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Ex vivo surface and mechanical properties of coated orthodontic archwires

Firas Elayyan, Nick Silikas, David Bearn
DOI: http://dx.doi.org/10.1093/ejo/cjn057 661-667 First published online: 14 November 2008


This study examined the mechanical and physical properties of retrieved coated nickel–titanium (NiTi) archwires compared with unused samples. Ultraesthetic™ 0.016 inch coated archwires (G&H® Wire Company) were investigated. Ten as-received wires were subjected to a three-point bending test using conventional and self-ligating bracket systems. Surface roughness of the coating was measured with a contact stylus profilometer. Optical and scanning electron microscopes were used to assess surface topography. Ten archwires were used in vivo for a period of between 4 and 6 weeks. Retrieved archwires were subjected to the same tests. The percentage of the remaining coating was calculated using digital photography. Coated archwires were used in vivo for a mean period of 33 days. Differences between the mean values of the as-received and retrieved archwires were determined using t-tests.

In the three-point bending test, with conventional elastomeric ligation, retrieved wires produced a lower unloading force (P < 0.001). Both retrieved and as-received coated archwires produced zero values of unloading force when deflected for 4 mm. When tested using a self-ligating bracket system, retrieved and as-received coated archwires produced the same amount of force (P > 0.05). With surface profilometry, all measured roughness parameters (except Rsm) had greater surface roughness for the retrieved coated archwires (P < 0.05). Under microscopy, retrieved coated archwires showed discolouration, ditching, and delamination. Only 75 per cent of the coating was present in retrieved coated archwires.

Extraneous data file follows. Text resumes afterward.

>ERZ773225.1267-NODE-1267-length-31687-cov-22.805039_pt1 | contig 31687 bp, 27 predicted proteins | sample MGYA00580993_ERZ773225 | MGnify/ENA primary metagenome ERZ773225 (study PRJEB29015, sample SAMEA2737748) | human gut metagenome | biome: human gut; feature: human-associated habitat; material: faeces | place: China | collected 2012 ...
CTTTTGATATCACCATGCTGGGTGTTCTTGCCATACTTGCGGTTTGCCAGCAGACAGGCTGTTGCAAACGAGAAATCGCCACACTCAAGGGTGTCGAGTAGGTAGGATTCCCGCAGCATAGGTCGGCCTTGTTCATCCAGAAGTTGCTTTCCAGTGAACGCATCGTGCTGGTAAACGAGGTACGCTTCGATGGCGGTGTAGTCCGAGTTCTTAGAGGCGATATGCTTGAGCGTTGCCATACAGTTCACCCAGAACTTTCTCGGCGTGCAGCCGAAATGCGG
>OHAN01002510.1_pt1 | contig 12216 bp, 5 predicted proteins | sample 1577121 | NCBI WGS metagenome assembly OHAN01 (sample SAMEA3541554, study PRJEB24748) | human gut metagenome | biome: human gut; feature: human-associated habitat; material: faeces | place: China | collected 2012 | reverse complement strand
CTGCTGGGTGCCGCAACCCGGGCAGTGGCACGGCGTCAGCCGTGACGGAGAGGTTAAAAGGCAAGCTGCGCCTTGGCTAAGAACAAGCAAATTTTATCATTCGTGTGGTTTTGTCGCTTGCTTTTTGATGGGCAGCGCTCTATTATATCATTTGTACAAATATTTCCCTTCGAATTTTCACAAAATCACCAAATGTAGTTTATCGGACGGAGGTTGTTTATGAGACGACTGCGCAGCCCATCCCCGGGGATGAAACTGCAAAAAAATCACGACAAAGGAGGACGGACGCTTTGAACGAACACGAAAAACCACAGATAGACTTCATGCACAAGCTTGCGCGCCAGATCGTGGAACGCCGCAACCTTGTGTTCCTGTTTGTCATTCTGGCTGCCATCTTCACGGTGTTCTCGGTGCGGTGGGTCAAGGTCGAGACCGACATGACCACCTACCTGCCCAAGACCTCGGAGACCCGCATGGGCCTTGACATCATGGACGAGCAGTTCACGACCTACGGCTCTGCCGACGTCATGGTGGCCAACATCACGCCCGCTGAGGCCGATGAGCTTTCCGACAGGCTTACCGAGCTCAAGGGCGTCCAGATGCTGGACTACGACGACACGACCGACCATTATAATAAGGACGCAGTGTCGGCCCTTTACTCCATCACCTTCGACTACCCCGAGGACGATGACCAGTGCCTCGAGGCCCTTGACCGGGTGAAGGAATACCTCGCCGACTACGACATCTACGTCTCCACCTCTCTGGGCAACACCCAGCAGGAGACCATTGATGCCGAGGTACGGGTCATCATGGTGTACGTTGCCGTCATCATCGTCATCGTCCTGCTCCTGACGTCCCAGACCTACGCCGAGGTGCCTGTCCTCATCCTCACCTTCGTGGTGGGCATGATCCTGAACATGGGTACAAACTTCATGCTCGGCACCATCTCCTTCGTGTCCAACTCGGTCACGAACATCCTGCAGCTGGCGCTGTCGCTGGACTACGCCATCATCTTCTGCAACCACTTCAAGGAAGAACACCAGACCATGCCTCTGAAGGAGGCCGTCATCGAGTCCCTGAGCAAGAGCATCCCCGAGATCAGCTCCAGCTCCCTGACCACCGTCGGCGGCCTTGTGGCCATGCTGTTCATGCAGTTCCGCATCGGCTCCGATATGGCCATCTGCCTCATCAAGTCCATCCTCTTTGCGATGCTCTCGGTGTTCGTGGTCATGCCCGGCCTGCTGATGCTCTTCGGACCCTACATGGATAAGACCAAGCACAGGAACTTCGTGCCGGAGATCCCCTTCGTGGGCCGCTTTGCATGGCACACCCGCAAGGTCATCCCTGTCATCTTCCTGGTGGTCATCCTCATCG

Retrieved coated archwires produced lower unloading force values than as-received coated archwires with conventional ligation. Surface roughness of coated archwires increased after use. Coated archwires have a low aesthetic value, with 25 per cent of the coating lost within 33 days in vivo.


There is a growing demand for aesthetic appliances, yet most fixed orthodontic appliance components are metallic and silver in colour. This problem was partially solved by the introduction of aesthetic transparent brackets made of ceramic or composite (Russell, 2005). However, archwires are still made of metals such as stainless steel and nickel titanium (NiTi). Coating metallic archwires with plastic resin materials is currently the only existing solution to this aesthetic problem. Materials used in the coating process are Teflon® or epoxy resin. The process of applying this layer includes using clean compressed air as a transport medium for the atomized Teflon® particles to coat the wire which is further heat treated in a chamber furnace (Husmann et al., 2002).

There are different opinions in the literature concerning coated archwires. Husmann et al. (2002) evaluated their sliding properties and the adherence of the coating to the archwires. They found that plastic coating decreased friction between archwires and brackets. On the contrary, Proffit (2000) described this coat as ‘undurable’. Other authors have experienced some difficulties with these coated archwires, claiming that the colour tends to change with time and that the coating splits during use in the mouth, exposing the underlying metal (Postlethwaite, 1992; Lim et al., 1994; Kusy, 1997). No studies have been conducted to examine the mechanical properties and to quantify the amount of coating that remains after the use of these wires in the oral cavity.